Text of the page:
A highlight of the joint meeting is the inauguration of a border liaison office for China-Lao anti-trafficking at Mohan landport, about 100 meters from the China-Lao boundary marker.
Compared with human trafficking along China-Myanmar, China-Vietnam border, trafficking along China-Lao border is relatively less serious. However, as the Kunming-Bangkok highway (via Mengla) was open to traffic last year, "we have to brace ourselves for more cases," said Hang Lintao, deputy director at the criminal investigation section, Yunnan Public Security Bureau.
A Global Report on Trafficking in Persons released this February by the United Nations Office on Drugs and Crime (UNODC) found that almost 20 percent of all trafficked victims are children. In some parts of the Mekong region, it noted, children are the majority. What's more, sexual exploitation and forced labor are common in human trafficking.
A latest report released by the United Nations Children's Fund titled Child Trafficking in East and Southeast Asia: Reversing the Trend warned that child trafficking still persists in east and southeast Asia.
"Poverty does not cause trafficking. The demand for cheap or exploitable labor, sex with children, adoption outside the legal cannels, women or girls for marriage, all contribute to the trafficking phenomenon," it said.
The liaison office in Mengla is one of a series of offices set up along China's southwest border to fight cross-border human trafficking to the effect of information sharing, investigation, evidence obtaining as well as repatriation and victim transfer.
Over the years, child trafficking within China has almost penetrated most provinces. During the 6-month special anti-trafficking operation this year leading up to mid-October, Chinese police have cracked 1,717 cases, rescuing 2,008 trafficked children. In the meantime, cross-border trafficking, however small in numbers, is also on the rise.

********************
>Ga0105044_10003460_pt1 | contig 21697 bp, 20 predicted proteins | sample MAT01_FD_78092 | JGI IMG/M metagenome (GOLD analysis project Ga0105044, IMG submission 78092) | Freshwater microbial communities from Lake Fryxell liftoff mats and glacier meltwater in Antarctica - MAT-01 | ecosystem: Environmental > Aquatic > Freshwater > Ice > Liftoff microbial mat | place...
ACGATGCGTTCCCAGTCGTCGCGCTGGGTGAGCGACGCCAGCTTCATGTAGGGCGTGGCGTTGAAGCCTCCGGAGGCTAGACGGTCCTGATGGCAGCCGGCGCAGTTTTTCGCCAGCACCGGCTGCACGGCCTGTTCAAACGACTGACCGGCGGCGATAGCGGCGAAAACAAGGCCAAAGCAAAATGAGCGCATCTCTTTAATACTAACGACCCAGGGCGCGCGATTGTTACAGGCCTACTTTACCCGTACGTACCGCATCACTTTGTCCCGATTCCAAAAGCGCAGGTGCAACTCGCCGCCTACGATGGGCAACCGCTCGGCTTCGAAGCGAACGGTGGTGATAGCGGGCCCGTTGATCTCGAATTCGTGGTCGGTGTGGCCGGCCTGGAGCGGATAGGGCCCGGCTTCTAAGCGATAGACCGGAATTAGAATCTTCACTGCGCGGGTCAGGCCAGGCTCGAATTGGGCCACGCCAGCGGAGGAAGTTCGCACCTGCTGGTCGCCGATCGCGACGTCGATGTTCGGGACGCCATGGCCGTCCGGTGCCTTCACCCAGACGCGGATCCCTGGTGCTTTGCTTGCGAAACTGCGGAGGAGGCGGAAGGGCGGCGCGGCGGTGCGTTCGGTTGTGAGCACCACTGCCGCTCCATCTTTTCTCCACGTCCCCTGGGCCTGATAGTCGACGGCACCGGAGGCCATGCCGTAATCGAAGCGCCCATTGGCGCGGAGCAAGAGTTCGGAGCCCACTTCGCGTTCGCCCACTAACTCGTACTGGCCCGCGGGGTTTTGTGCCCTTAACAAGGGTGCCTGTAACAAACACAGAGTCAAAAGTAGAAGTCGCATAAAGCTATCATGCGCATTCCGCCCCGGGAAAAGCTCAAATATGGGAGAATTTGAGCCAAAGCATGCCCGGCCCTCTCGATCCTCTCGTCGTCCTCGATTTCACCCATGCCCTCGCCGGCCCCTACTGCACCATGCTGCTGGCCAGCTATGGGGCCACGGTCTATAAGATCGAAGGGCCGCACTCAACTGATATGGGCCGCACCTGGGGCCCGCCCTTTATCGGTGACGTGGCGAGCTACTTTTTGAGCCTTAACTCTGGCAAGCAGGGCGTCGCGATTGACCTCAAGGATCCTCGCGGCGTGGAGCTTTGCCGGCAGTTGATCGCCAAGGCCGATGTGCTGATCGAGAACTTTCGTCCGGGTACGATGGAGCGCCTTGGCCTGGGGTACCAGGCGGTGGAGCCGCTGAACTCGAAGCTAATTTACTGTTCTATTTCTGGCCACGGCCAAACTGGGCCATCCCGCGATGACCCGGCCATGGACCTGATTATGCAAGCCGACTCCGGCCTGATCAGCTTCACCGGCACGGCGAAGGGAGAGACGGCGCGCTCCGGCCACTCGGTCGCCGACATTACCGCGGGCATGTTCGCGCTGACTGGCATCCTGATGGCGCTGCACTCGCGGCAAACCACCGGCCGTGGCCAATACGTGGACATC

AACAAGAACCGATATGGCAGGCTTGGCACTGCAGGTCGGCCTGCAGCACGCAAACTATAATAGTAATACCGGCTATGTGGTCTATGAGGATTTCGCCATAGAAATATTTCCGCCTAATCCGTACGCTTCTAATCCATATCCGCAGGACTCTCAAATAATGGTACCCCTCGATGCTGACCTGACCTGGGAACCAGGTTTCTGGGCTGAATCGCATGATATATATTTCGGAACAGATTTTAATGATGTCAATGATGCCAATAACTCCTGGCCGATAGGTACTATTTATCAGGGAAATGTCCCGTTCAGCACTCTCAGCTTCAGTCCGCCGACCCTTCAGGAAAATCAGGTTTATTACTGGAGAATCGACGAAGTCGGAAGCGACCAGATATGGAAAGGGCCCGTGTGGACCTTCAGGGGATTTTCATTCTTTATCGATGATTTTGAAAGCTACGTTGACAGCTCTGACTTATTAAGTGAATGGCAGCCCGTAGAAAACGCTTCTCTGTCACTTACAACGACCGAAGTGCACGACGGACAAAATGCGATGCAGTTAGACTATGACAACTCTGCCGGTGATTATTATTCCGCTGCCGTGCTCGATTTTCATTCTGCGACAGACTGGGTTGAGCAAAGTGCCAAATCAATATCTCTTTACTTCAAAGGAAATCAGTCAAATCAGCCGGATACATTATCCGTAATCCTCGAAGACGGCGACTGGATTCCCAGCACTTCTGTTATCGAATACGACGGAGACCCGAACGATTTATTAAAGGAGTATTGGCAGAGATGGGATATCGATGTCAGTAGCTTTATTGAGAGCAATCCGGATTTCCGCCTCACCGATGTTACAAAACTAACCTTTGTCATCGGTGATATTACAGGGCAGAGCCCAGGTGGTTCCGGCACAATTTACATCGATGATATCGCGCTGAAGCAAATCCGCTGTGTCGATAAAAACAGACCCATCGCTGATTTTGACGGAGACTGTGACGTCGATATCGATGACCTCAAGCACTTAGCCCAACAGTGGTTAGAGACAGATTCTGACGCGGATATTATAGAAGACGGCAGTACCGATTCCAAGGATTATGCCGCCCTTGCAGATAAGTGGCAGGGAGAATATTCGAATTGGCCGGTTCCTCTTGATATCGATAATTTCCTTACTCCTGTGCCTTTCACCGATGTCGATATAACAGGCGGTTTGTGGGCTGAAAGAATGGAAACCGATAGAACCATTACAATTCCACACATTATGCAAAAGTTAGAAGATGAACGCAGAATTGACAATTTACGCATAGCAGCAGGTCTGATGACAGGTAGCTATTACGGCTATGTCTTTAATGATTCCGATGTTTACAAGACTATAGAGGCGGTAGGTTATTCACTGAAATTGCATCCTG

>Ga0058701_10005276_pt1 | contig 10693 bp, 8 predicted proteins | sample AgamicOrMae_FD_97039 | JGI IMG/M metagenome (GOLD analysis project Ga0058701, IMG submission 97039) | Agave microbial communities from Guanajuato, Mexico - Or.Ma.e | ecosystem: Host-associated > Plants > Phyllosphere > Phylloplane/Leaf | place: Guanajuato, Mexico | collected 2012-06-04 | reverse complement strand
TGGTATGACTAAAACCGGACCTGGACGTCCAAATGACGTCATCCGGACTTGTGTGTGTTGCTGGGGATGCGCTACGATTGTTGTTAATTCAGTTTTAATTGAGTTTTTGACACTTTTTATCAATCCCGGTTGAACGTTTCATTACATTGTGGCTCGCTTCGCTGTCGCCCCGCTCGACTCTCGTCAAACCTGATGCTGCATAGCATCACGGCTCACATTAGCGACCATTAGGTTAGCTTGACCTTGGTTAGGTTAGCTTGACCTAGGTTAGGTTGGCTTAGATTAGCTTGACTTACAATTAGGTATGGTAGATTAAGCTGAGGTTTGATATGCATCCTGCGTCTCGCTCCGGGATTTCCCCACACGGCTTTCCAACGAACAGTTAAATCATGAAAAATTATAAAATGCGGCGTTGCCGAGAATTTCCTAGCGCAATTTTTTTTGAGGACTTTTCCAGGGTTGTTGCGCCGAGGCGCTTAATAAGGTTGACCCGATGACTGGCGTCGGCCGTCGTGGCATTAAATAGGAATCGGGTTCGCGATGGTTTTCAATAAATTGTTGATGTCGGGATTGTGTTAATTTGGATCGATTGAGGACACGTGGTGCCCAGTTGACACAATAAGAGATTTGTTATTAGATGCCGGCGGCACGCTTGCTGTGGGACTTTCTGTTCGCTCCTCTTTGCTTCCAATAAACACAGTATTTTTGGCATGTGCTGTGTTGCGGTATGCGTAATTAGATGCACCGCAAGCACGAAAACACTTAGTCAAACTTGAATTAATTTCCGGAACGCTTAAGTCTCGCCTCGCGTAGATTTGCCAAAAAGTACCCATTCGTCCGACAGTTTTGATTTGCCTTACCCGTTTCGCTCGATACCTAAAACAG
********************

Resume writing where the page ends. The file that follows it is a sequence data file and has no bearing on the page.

Ever since 2001 when the China office of UNICEF started its pilot project on China-Vietnam cross-border trafficking, it has supported the Ministry of Public Security in setting up border liaison offices in Dongxing, Pingxiang, Jingxi in Guangxi Autonomous Region, and Ruili, Hekou, Longchuan and Mohan in YunnanProvince.
"We have helped organize border visits, training and prevention advocacy for police officers and other stake-holders from both sides of the border," said Wang Daming, child protection specialist with UNICEF-China.
To help Chinese police better communicate with their Vietnamese counterparts as well as trafficking victims, UNICEF-China even facilitated a six-month Vietnamese learning session.
Two ad hoc anti-trafficking operations between Chinese and Vietnamese police in 2005 and 2006 have resulted in the rescue and return of hundreds of victims.
Rehabilitation centers were also established in Dongxing and Ningming in Guangxi, and Kunming in Yunnan, where victims of trafficking were provided with physical counseling before they were transferred back home.
"Trafficked victims used to be regarded as criminal suspects, having crossed borders illegally," said Wang Daming. Now the concept of child protection is placed at the heart of anti-trafficking, as children who have their rights as any other people are entitled to protection and assistance.